The end result? You will have the “right” of healthcare but you may not have a doctor to provide it to you. If you are ultimately able to schedule an appointment to see a doctor, you may have to wait an excessively long period of time to finally be seen, or be seen by a physician located far from where you live or work, or be herded through like cattle spending little time with the doctor who is massively overworked and overloaded with patients (and over-regulated).
Does the word “rationing” ring a bell? Or decreased quality of care? These were all important issues that were raised by those who opposed the Democrats’ plans but were ignored or denigrated by them and the press.
What is a “brilliant” solution for this problem that is being considered by the government? Have nurses act like doctors. Add a little more training, change some statutes and voila! Doctorlight. Easy! Just don’t be very sick or you might not make it to a real doctor.
And if the nurse gets a PhD, they can officially be addressed as Dr., adding to confusion but subtracting from quality. This proposal would place millions of Americans at unnecessary risk due to inferior training and as a consequence, inferior care.
Furthermore, given the government’s plan to reimburse these nurses the same or marginally less than real doctors, why would any sane person want to become a doctor? After all, for maybe $5 to $10 more per patient that a doctor would be reimbursed versus a nurse, that person would also have to go to medical school and residency for up to 11 or more years, assume debt to pay for school of $250,000 or more and then pay malpractice rates in practice that can exceed $100,000/ year.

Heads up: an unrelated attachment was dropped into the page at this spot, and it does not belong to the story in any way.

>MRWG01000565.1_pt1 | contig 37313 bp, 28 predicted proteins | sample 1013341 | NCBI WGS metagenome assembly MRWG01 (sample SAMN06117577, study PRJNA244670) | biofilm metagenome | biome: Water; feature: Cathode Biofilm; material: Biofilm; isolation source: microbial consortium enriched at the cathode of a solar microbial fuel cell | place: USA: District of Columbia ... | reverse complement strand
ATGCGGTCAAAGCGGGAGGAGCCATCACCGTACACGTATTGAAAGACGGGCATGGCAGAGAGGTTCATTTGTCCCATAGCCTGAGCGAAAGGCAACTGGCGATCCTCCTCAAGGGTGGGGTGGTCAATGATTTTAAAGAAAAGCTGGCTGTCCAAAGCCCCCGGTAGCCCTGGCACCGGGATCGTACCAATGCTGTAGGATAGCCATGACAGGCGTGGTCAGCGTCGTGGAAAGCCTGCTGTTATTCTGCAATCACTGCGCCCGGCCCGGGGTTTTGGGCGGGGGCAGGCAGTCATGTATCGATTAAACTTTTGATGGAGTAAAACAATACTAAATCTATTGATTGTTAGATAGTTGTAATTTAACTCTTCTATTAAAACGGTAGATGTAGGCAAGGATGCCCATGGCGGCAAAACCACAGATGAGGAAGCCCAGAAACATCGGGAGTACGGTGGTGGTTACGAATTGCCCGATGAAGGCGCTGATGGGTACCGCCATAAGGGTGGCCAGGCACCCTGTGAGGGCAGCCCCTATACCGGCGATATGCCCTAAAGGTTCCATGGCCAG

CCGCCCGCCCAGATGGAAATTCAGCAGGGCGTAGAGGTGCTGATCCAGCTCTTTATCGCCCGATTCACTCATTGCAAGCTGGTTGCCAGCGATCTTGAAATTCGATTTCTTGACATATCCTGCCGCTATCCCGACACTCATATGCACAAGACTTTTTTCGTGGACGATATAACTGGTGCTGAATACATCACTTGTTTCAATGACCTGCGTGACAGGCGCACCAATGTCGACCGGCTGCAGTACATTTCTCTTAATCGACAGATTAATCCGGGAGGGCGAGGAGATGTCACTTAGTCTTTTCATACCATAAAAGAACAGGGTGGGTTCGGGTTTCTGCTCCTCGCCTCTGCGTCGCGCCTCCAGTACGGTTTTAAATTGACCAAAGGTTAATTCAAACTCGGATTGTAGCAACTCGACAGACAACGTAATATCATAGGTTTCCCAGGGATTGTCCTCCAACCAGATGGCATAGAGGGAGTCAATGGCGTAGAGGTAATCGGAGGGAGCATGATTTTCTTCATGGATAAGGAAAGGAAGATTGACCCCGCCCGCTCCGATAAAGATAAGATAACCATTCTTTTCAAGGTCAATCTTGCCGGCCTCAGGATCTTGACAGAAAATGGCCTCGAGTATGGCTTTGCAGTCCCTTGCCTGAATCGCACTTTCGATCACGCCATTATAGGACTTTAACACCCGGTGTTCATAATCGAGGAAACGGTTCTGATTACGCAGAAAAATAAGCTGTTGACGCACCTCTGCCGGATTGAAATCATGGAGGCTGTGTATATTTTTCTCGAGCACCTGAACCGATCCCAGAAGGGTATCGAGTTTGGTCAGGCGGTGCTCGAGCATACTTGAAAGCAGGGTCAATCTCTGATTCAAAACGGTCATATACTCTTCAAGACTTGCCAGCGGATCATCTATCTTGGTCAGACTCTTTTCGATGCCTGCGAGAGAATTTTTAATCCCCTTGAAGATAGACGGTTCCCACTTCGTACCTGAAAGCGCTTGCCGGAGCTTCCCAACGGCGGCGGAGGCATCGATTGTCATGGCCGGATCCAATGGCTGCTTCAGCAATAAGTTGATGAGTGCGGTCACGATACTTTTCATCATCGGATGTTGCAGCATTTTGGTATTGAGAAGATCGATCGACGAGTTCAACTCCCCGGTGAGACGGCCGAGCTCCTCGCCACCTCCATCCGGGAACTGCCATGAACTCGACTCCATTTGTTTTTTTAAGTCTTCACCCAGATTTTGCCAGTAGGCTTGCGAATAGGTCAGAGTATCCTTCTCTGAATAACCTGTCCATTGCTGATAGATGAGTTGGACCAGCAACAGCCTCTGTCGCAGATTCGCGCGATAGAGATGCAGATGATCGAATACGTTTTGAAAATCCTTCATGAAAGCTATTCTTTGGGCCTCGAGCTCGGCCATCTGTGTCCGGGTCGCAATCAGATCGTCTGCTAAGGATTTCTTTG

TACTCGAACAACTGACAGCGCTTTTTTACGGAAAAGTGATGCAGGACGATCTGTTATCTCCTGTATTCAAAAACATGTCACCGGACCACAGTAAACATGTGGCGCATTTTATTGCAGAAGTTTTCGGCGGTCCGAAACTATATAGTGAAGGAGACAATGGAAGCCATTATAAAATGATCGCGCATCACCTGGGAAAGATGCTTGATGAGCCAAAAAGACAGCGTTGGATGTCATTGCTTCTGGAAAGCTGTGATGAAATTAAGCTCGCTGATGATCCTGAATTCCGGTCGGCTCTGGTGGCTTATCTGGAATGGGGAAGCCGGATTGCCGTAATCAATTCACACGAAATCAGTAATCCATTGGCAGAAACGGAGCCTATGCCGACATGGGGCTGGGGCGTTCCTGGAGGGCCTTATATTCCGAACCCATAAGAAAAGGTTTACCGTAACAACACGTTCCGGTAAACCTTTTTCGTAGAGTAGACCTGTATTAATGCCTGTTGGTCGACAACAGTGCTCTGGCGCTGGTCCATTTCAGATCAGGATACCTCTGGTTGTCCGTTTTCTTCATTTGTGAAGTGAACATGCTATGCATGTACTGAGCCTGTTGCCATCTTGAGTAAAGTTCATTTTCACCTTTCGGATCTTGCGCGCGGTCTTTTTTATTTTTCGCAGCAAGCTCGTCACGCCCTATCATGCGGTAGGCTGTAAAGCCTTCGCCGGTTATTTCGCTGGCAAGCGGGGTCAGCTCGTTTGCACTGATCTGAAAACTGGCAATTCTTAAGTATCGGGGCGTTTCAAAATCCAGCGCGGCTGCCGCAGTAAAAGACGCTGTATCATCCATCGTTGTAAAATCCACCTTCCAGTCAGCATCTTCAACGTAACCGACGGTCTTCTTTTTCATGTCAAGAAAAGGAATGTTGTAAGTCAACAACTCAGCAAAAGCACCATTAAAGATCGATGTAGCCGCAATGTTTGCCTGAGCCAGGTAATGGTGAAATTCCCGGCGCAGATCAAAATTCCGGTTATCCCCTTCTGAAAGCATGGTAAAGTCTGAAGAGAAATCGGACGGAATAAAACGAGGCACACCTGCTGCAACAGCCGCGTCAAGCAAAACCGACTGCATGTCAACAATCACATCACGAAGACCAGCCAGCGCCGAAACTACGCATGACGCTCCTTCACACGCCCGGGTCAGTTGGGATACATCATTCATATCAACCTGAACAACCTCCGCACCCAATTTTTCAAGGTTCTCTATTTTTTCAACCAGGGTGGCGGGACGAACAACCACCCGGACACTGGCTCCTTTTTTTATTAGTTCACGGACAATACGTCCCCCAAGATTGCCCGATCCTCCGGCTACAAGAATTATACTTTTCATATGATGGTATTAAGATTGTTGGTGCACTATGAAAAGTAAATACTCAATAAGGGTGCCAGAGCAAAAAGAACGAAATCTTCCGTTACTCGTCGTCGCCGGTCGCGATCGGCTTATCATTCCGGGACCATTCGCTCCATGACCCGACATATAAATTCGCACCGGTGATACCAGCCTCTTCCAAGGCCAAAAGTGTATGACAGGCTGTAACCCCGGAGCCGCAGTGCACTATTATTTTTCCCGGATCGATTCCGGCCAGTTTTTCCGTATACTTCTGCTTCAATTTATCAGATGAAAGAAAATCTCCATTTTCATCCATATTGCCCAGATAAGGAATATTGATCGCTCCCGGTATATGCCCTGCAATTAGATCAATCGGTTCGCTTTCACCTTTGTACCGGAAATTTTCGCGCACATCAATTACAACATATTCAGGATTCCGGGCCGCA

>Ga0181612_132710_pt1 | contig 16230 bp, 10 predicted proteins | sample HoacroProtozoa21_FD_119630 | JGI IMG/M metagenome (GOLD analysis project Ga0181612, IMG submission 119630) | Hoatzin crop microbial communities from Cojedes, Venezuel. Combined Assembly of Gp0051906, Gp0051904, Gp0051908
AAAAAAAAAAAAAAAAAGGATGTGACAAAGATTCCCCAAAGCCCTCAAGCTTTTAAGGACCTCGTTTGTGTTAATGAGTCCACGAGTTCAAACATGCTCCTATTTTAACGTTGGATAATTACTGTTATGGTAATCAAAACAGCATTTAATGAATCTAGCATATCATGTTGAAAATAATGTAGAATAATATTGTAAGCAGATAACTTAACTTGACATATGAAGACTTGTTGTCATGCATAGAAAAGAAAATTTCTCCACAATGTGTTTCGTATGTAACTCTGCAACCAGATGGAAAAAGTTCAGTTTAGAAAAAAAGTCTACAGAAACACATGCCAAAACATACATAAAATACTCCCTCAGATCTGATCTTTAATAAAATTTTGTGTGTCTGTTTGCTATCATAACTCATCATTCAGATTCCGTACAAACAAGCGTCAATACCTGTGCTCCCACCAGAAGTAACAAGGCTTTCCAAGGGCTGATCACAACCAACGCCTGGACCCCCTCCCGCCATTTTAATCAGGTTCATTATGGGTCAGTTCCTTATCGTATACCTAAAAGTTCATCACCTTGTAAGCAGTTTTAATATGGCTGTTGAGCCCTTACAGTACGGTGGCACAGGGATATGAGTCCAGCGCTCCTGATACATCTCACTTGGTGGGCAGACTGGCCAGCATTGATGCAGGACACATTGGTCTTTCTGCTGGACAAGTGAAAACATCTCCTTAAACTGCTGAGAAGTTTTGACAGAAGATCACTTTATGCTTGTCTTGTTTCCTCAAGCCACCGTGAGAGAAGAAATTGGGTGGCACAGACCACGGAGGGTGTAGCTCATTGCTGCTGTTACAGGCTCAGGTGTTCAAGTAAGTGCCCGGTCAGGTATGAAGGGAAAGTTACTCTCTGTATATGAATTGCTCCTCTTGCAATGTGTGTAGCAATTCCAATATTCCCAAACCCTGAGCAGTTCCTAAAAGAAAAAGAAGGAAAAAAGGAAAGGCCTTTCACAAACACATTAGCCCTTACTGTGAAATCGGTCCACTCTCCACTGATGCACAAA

This will surely dissuade many including the best and brightest from seeking a career in medicine and don’t we want our doctors to be smart and competent?
Sounds like another government plan causing unintended consequences.
Doctor shortage? 28 states may expand nurses' role
By Carla K. Johnson (AP) – 4/15/2010
CHICAGO — A nurse may soon be your doctor. With a looming shortage of primary care doctors, 28 states are considering expanding the authority of nurse practitioners. These nurses with advanced degrees want the right to practice without a doctor's watchful eye and to prescribe narcotics. And if they hold a doctorate, they want to be called "Doctor."
For years, nurse practitioners have been playing a bigger role in the nation's health care, especially in regions with few doctors. With 32 million more Americans gaining health insurance within a few years, the health care overhaul is putting more money into nurse-managed clinics.
Those newly insured patients will be looking for doctors and may find nurses instead.
The medical establishment is fighting to protect turf. In some statehouses, doctors have shown up in white coats to testify against nurse practitioner bills. The American Medical Association, which supported the national health care overhaul, says a doctor shortage is no reason to put nurses in charge and endanger patients.